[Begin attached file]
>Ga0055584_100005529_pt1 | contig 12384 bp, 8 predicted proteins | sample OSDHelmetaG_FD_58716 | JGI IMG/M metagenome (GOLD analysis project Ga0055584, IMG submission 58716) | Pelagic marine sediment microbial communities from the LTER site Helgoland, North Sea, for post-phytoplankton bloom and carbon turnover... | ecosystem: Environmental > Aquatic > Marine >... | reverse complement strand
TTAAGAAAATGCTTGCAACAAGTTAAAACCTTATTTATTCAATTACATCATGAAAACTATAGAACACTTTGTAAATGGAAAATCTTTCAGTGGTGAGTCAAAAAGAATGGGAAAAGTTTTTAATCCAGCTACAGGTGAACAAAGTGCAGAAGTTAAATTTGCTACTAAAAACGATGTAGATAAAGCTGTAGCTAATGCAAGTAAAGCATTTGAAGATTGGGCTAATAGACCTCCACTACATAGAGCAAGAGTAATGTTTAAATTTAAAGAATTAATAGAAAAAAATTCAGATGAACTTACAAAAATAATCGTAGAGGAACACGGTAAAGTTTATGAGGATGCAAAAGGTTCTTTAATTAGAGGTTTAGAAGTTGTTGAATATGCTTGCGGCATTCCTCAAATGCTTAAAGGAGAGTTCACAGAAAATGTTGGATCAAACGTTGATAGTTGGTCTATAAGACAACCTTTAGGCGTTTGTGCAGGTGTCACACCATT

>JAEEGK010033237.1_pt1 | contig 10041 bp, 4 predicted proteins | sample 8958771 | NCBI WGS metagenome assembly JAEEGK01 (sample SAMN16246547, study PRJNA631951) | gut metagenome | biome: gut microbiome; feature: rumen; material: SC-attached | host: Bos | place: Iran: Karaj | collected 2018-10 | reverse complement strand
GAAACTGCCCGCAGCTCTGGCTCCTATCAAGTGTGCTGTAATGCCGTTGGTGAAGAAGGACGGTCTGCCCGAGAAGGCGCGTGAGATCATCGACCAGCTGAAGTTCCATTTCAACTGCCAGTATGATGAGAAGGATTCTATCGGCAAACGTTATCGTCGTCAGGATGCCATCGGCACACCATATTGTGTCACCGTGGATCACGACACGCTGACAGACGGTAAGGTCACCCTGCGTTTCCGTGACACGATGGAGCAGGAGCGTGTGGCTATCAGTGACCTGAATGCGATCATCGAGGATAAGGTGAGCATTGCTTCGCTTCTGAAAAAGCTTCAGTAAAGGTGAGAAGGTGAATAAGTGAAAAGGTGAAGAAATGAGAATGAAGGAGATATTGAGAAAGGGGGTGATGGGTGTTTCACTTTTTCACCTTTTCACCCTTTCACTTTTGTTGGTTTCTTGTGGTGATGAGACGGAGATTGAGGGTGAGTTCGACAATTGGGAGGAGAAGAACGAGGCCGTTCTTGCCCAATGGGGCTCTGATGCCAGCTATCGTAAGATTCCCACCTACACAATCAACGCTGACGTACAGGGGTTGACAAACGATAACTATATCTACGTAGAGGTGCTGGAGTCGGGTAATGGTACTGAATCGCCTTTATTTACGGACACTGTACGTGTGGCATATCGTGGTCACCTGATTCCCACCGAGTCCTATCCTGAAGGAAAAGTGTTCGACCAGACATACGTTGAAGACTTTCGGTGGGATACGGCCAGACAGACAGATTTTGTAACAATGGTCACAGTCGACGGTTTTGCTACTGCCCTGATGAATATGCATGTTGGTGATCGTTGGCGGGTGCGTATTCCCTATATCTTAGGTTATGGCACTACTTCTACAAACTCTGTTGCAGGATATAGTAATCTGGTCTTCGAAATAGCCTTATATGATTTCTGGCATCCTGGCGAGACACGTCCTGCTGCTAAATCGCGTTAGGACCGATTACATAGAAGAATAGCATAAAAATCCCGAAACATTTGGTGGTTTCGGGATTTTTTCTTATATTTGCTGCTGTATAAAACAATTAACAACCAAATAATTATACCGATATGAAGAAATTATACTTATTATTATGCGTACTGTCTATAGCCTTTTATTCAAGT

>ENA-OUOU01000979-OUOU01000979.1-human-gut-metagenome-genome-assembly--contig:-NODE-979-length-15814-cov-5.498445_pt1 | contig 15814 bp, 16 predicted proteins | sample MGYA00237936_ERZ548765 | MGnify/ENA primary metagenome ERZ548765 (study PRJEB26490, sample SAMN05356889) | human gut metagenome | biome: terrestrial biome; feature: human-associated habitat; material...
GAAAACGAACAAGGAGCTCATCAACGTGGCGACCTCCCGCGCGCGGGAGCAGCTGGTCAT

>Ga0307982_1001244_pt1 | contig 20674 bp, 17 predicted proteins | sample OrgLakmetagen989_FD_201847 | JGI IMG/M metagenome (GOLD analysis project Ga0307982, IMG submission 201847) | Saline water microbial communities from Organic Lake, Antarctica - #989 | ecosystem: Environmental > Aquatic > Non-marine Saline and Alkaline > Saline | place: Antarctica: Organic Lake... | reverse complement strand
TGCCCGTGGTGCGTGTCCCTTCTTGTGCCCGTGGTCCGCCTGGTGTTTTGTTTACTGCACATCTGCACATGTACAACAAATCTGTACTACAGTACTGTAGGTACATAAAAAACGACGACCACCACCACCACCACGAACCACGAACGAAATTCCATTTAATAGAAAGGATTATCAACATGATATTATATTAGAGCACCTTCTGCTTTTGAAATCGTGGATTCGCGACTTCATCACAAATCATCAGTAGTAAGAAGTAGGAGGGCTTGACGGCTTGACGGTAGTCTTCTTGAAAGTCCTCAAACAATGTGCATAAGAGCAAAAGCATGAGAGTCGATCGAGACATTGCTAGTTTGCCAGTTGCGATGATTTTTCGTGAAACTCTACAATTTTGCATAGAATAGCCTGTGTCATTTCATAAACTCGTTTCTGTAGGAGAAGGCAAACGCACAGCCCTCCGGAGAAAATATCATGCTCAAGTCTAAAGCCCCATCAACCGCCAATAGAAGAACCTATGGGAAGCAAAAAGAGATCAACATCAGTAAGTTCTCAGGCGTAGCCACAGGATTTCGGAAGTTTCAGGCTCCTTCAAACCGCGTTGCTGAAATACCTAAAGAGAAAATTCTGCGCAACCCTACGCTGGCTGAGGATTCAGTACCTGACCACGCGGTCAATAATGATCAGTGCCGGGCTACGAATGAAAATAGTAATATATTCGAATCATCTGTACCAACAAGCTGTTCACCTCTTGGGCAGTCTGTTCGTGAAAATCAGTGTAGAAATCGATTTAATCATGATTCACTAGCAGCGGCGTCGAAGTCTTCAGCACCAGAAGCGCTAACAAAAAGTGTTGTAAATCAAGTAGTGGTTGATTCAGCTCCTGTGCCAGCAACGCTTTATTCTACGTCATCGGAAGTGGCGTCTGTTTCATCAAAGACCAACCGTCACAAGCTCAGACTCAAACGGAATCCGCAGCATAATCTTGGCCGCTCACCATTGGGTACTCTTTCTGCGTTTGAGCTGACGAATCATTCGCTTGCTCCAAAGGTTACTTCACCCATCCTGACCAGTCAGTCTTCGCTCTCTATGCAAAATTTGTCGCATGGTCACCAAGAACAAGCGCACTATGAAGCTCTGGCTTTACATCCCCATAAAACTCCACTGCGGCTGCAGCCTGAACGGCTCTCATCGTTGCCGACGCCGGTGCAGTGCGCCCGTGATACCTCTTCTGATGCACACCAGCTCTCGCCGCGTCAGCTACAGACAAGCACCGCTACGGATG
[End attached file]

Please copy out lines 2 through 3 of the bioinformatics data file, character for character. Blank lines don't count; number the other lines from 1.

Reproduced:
TTAAGAAAATGCTTGCAACAAGTTAAAACCTTATTTATTCAATTACATCATGAAAACTATAGAACACTTTGTAAATGGAAAATCTTTCAGTGGTGAGTCAAAAAGAATGGGAAAAGTTTTTAATCCAGCTACAGGTGAACAAAGTGCAGAAGTTAAATTTGCTACTAAAAACGATGTAGATAAAGCTGTAGCTAATGCAAGTAAAGCATTTGAAGATTGGGCTAATAGACCTCCACTACATAGAGCAAGAGTAATGTTTAAATTTAAAGAATTAATAGAAAAAAATTCAGATGAACTTACAAAAATAATCGTAGAGGAACACGGTAAAGTTTATGAGGATGCAAAAGGTTCTTTAATTAGAGGTTTAGAAGTTGTTGAATATGCTTGCGGCATTCCTCAAATGCTTAAAGGAGAGTTCACAGAAAATGTTGGATCAAACGTTGATAGTTGGTCTATAAGACAACCTTTAGGCGTTTGTGCAGGTGTCACACCATT

>JAEEGK010033237.1_pt1 | contig 10041 bp, 4 predicted proteins | sample 8958771 | NCBI WGS metagenome assembly JAEEGK01 (sample SAMN16246547, study PRJNA631951) | gut metagenome | biome: gut microbiome; feature: rumen; material: SC-attached | host: Bos | place: Iran: Karaj | collected 2018-10 | reverse complement strand